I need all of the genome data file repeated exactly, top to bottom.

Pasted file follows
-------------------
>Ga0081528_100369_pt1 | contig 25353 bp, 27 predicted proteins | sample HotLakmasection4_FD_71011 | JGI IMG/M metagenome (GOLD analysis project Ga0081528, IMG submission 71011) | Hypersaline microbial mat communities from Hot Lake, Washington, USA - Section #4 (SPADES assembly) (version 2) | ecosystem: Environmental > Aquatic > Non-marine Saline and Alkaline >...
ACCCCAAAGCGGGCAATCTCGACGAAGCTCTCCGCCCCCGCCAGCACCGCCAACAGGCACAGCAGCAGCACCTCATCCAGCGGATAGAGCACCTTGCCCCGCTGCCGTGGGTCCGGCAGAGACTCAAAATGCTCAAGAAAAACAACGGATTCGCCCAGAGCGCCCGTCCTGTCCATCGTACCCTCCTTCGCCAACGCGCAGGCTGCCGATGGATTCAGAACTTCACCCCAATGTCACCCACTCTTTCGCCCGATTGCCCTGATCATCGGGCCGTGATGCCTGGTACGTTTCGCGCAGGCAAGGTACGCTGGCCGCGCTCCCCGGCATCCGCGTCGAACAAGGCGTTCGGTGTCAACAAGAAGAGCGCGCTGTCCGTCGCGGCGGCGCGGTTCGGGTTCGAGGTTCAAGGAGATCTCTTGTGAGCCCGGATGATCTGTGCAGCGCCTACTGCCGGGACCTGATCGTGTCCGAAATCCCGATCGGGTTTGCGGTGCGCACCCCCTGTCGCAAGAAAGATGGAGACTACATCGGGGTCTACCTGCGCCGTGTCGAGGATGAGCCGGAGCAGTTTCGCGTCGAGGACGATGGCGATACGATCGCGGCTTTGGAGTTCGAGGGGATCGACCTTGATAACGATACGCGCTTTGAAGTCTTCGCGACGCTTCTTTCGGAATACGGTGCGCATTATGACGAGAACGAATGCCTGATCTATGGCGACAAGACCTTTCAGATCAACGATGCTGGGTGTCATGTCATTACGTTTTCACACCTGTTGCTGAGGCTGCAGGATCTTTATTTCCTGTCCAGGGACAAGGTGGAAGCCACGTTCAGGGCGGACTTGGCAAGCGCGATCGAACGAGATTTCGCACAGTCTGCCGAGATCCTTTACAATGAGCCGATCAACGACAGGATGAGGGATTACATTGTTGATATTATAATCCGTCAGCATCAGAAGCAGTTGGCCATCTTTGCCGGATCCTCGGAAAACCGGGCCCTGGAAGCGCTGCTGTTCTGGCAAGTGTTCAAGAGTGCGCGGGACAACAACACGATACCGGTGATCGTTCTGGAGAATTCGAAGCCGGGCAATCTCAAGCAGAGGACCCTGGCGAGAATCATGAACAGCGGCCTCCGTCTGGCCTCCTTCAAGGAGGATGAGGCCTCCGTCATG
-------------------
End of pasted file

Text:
>Ga0081528_100369_pt1 | contig 25353 bp, 27 predicted proteins | sample HotLakmasection4_FD_71011 | JGI IMG/M metagenome (GOLD analysis project Ga0081528, IMG submission 71011) | Hypersaline microbial mat communities from Hot Lake, Washington, USA - Section #4 (SPADES assembly) (version 2) | ecosystem: Environmental > Aquatic > Non-marine Saline and Alkaline >...
ACCCCAAAGCGGGCAATCTCGACGAAGCTCTCCGCCCCCGCCAGCACCGCCAACAGGCACAGCAGCAGCACCTCATCCAGCGGATAGAGCACCTTGCCCCGCTGCCGTGGGTCCGGCAGAGACTCAAAATGCTCAAGAAAAACAACGGATTCGCCCAGAGCGCCCGTCCTGTCCATCGTACCCTCCTTCGCCAACGCGCAGGCTGCCGATGGATTCAGAACTTCACCCCAATGTCACCCACTCTTTCGCCCGATTGCCCTGATCATCGGGCCGTGATGCCTGGTACGTTTCGCGCAGGCAAGGTACGCTGGCCGCGCTCCCCGGCATCCGCGTCGAACAAGGCGTTCGGTGTCAACAAGAAGAGCGCGCTGTCCGTCGCGGCGGCGCGGTTCGGGTTCGAGGTTCAAGGAGATCTCTTGTGAGCCCGGATGATCTGTGCAGCGCCTACTGCCGGGACCTGATCGTGTCCGAAATCCCGATCGGGTTTGCGGTGCGCACCCCCTGTCGCAAGAAAGATGGAGACTACATCGGGGTCTACCTGCGCCGTGTCGAGGATGAGCCGGAGCAGTTTCGCGTCGAGGACGATGGCGATACGATCGCGGCTTTGGAGTTCGAGGGGATCGACCTTGATAACGATACGCGCTTTGAAGTCTTCGCGACGCTTCTTTCGGAATACGGTGCGCATTATGACGAGAACGAATGCCTGATCTATGGCGACAAGACCTTTCAGATCAACGATGCTGGGTGTCATGTCATTACGTTTTCACACCTGTTGCTGAGGCTGCAGGATCTTTATTTCCTGTCCAGGGACAAGGTGGAAGCCACGTTCAGGGCGGACTTGGCAAGCGCGATCGAACGAGATTTCGCACAGTCTGCCGAGATCCTTTACAATGAGCCGATCAACGACAGGATGAGGGATTACATTGTTGATATTATAATCCGTCAGCATCAGAAGCAGTTGGCCATCTTTGCCGGATCCTCGGAAAACCGGGCCCTGGAAGCGCTGCTGTTCTGGCAAGTGTTCAAGAGTGCGCGGGACAACAACACGATACCGGTGATCGTTCTGGAGAATTCGAAGCCGGGCAATCTCAAGCAGAGGACCCTGGCGAGAATCATGAACAGCGGCCTCCGTCTGGCCTCCTTCAAGGAGGATGAGGCCTCCGTCATG